April 1, 2015
Mastering planning for master planners
Landscape design requires many soft-skill talentsBY AUDRIANA VANDERWERF, BA. Ed., CLD
When I excitedly strode out of my college doors for the last time, I was armed with a diploma and all the knowledge ever needed for a long, rewarding career as a landscape designer. Or so I thought.
I could name and identify thousands of plants by their botanical names, survey the heck out of any problematic site, solve problems via beautiful designs, develop a business brand, and even market it. Yup, I was on my way to landscaping Easy Street.
But the path was laden with detours and speed bumps, requiring more than a scroll and imagination to proceed. To really excel, a designer needs many soft-skill talents, rarely found in horticulture programs. Incomparable communication talents to sell ideas, detailed project coordination abilities and productive time management skills all help pave the way to success.
Stop, look and listen
The ability to sell is a career requirement often overlooked by horticultural design students. Ellen Ruddick of Price Landscaping, Moncton, N.B., couldn’t agree more. “A huge part of the design process is to be able to explain the plan concepts in a way that the clients can visualize.”
Even with technological advances like colour and 3D CAD software, nothing replaces, “effective and articulate communication skills … when presenting designs and proposals to clients,” says Chris Mace of Gelderman Landscape Services, Waterdown, Ont.
While most of us left school armed with a list of questions for clients, the knack is in the listening and interpreting of clients’ answers: the detection and use of their hidden clues, identifying the pulse of their passion, and turning that into the one element that will show you heard.
“The ability to listen to the clients’ wishes is probably one of the best skills learned after my schooling,” states John Van Roessel of Greater Landscapes in Calgary, Alta. “The resulting success though has to do with both remembering the details and actually incorporating them.”
Equally important is project coordination. Incorporating superior logic and organization skills, the ability to coordinate and stay on top of details, is essential for anyone intending to direct the execution of their designs (which have sold, thanks to your honed communication skills!). Designers with a job on the go may need to effectively organize the crew, the subs, the equipment rentals, the deliveries of soil, mulch, stone, rock and plants. Then, because we live in the real world, we may need to RE-organize the above due to illness, forgetfulness, clients with a mind-change, etc. Meanwhile, we may need to carry on with our other clients’ measures, contract signing, designing and presentations. Then there’s the paperwork.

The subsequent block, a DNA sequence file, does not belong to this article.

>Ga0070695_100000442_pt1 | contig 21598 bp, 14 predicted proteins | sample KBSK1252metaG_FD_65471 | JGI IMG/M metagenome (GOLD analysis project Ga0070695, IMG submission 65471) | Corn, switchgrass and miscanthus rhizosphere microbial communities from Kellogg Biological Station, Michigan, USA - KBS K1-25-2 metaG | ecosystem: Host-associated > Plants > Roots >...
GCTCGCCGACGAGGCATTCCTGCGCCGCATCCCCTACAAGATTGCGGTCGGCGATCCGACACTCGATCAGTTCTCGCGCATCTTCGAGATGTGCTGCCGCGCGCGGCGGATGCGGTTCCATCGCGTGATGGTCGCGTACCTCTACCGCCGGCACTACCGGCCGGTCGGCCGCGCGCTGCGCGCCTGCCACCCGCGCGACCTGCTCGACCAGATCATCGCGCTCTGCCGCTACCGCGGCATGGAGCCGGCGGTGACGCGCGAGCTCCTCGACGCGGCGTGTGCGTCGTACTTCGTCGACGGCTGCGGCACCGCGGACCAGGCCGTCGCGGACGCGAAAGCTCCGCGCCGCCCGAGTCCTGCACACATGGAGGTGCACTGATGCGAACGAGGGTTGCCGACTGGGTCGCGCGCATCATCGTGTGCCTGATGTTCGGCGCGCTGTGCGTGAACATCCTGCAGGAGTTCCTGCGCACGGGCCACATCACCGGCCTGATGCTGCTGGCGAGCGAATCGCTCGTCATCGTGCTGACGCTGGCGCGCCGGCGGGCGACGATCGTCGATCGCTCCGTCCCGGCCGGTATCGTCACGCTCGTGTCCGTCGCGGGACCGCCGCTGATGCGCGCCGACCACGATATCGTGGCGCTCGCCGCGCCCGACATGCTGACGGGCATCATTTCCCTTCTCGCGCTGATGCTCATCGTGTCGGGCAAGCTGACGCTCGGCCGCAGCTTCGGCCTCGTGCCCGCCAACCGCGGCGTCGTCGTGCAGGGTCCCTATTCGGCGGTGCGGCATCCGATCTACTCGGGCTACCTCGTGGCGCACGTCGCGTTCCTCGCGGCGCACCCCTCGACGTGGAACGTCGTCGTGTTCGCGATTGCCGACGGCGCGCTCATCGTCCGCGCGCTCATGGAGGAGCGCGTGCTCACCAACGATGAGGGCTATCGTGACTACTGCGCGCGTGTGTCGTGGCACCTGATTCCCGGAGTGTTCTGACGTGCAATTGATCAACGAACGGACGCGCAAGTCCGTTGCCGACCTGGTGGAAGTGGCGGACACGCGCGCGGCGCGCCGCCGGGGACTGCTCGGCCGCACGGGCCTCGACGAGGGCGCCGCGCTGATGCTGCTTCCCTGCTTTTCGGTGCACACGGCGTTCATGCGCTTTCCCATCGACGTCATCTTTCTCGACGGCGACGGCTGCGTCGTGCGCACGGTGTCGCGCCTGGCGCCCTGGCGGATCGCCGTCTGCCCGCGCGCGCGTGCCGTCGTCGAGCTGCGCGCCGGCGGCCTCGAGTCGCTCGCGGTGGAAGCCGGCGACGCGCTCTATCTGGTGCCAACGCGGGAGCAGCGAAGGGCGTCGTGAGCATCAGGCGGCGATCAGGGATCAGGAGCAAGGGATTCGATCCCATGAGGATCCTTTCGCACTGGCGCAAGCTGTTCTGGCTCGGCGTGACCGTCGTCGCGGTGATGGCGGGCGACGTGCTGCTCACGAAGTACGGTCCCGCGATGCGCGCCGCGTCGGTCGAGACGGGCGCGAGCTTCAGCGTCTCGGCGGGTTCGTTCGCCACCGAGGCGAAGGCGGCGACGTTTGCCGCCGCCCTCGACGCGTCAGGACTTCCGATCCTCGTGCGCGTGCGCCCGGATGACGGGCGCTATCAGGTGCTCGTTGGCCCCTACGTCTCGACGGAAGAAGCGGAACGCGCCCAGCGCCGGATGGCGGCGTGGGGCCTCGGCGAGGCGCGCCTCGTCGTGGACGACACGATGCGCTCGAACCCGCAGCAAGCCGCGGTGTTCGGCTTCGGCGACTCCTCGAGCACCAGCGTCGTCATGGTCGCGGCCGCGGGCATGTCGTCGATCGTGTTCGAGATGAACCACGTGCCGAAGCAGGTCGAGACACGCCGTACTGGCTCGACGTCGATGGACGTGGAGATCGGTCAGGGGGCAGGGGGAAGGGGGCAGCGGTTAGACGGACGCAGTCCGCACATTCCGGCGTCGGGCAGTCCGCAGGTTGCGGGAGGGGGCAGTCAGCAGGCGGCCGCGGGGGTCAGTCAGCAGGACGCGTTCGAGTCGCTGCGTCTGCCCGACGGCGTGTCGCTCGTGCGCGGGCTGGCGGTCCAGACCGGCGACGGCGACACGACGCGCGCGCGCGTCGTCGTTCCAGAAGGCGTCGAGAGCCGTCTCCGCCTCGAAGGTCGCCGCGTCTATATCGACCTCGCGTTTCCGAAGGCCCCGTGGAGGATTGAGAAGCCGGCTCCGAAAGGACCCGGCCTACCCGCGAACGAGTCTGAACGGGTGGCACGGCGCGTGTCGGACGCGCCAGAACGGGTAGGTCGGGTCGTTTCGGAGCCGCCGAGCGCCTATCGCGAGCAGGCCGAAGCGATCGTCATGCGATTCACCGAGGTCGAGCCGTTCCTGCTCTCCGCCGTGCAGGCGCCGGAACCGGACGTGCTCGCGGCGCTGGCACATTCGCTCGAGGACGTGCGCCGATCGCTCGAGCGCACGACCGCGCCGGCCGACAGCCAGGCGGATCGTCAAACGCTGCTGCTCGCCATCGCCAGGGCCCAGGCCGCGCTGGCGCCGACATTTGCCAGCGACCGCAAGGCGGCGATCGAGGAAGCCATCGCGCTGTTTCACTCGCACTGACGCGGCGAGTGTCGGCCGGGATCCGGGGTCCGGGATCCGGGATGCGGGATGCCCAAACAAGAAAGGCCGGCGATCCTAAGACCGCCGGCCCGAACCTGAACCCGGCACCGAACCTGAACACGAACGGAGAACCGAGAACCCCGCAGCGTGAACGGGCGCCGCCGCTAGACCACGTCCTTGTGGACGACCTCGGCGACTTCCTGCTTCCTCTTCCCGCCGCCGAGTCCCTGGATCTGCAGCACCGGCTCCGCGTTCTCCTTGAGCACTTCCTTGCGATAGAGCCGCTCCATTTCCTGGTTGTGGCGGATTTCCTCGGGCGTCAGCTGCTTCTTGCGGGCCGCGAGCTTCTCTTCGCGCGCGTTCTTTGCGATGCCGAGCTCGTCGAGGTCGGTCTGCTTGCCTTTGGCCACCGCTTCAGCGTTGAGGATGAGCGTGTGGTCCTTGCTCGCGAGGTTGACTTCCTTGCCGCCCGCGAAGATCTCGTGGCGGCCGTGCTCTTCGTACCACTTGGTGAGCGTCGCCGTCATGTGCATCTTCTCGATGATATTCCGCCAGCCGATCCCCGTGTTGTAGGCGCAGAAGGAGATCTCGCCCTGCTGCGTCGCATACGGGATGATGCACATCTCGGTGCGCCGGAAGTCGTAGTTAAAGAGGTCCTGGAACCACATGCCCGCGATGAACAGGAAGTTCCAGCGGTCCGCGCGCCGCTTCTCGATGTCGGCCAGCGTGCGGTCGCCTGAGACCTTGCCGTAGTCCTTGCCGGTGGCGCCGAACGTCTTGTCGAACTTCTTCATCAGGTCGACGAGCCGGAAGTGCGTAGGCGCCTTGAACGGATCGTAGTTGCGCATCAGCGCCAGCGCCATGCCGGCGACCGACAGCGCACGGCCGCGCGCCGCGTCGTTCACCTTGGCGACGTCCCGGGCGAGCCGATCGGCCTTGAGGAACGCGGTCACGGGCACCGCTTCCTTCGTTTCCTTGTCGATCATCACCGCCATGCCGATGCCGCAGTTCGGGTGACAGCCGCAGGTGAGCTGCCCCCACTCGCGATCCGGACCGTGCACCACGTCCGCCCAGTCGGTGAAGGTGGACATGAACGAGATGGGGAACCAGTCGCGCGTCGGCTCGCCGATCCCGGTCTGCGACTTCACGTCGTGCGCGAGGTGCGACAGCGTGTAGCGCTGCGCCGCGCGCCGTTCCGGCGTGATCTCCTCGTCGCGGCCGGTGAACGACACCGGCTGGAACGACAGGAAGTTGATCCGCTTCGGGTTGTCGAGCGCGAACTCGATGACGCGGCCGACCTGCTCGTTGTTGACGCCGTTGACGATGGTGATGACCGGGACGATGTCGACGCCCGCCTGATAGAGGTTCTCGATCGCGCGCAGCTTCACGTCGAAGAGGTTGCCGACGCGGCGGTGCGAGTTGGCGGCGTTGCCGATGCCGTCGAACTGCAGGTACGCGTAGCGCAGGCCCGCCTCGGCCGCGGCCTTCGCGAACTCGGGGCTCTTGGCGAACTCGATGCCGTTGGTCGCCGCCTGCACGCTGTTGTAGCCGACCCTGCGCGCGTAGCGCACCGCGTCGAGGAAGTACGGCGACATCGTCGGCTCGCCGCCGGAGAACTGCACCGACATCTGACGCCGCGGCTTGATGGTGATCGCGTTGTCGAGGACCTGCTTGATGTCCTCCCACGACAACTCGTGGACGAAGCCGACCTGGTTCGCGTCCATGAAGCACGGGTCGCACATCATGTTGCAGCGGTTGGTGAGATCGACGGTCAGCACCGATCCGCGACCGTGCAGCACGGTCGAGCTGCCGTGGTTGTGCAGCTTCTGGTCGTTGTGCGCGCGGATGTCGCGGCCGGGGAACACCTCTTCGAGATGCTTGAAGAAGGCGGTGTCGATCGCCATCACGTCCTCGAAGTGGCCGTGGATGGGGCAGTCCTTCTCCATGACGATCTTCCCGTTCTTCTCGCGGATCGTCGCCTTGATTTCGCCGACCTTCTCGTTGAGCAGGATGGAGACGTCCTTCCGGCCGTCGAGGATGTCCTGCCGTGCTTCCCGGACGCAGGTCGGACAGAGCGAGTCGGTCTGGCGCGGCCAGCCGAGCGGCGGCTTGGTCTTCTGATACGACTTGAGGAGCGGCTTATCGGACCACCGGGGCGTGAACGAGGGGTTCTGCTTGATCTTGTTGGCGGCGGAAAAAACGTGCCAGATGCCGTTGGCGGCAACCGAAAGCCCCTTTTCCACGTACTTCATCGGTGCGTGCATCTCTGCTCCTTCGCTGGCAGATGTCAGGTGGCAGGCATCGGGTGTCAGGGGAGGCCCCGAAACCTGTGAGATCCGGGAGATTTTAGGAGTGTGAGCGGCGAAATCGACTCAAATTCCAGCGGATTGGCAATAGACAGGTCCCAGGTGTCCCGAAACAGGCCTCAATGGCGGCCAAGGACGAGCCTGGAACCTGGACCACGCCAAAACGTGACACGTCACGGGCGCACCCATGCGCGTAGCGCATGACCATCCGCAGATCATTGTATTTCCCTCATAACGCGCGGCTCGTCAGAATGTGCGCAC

The ability to handle this without calling in the stress brigade is an entrepreneurial quality that may not be mastered by all. Indeed, underestimating the need for strategic coordination skills can lead to poor execution, and in the end is the difference between surviving and thriving.
Mind your time
Finally, if you have ever wished for a few extra hours each day, take heed. Our daily lives blend into each other as yesterday’s tasks become today’s, and then tomorrow’s.
On honest reflection, additional hours to the day would not solve the problem. The dilemma goes deeper than a shortage of time, but rather a mismanagement of it. A daily planner used relentlessly helps keep focus on immediate tasks. And what of distractions that devour our energy? Telephone interruptions, crises management, drop-in visitors, or over-dependent staff use up time we don’t schedule at the start of the day.
But let’s not just blame them. Some very common self-developed time wasters, and their antidote, include:
- Disorganization: teach yourself or hire someone to de-clutter your space, file and schedule logically, and to use a daily planner. You’ll need to clarify objectives and determine the difference between important and urgent.
- Poor communication: we touched on this already, but being clear saves time and money by preventing mistakes. “For employees, it (effective communication) helps when teaching new policies and procedures, installation methods, safety instructions, etc.,” says Mace.
- Procrastination: the best way to teach yourself not to ‘put it off’ is to treat your daily planner like a rule book: if it’s written down, you must do it!
- Inability to say no: the path to hell is paved with good intentions, as they say! Know yourself and your staff, and what is manageable. Ensure what you do, you do well because haste precedes poor work and errors.
Audriana VanderWerf, CLD, of Essence Design in Barrie, Ont., has worked as a landscape designer and management skills trainer both overseas and in Canada.